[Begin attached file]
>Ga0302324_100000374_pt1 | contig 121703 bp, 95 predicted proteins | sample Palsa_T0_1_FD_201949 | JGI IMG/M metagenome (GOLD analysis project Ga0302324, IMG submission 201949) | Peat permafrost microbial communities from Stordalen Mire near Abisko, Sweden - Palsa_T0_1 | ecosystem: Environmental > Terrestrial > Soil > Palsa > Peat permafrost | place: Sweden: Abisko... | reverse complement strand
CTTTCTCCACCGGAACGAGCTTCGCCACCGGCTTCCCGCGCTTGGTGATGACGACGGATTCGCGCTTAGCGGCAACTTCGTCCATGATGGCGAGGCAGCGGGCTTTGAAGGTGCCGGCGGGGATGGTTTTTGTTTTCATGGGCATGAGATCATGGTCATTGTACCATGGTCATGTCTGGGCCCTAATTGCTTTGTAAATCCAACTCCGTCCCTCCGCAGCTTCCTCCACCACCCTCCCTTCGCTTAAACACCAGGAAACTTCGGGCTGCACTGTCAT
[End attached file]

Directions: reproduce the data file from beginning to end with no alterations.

>Ga0302324_100000374_pt1 | contig 121703 bp, 95 predicted proteins | sample Palsa_T0_1_FD_201949 | JGI IMG/M metagenome (GOLD analysis project Ga0302324, IMG submission 201949) | Peat permafrost microbial communities from Stordalen Mire near Abisko, Sweden - Palsa_T0_1 | ecosystem: Environmental > Terrestrial > Soil > Palsa > Peat permafrost | place: Sweden: Abisko... | reverse complement strand
CTTTCTCCACCGGAACGAGCTTCGCCACCGGCTTCCCGCGCTTGGTGATGACGACGGATTCGCGCTTAGCGGCAACTTCGTCCATGATGGCGAGGCAGCGGGCTTTGAAGGTGCCGGCGGGGATGGTTTTTGTTTTCATGGGCATGAGATCATGGTCATTGTACCATGGTCATGTCTGGGCCCTAATTGCTTTGTAAATCCAACTCCGTCCCTCCGCAGCTTCCTCCACCACCCTCCCTTCGCTTAAACACCAGGAAACTTCGGGCTGCACTGTCAT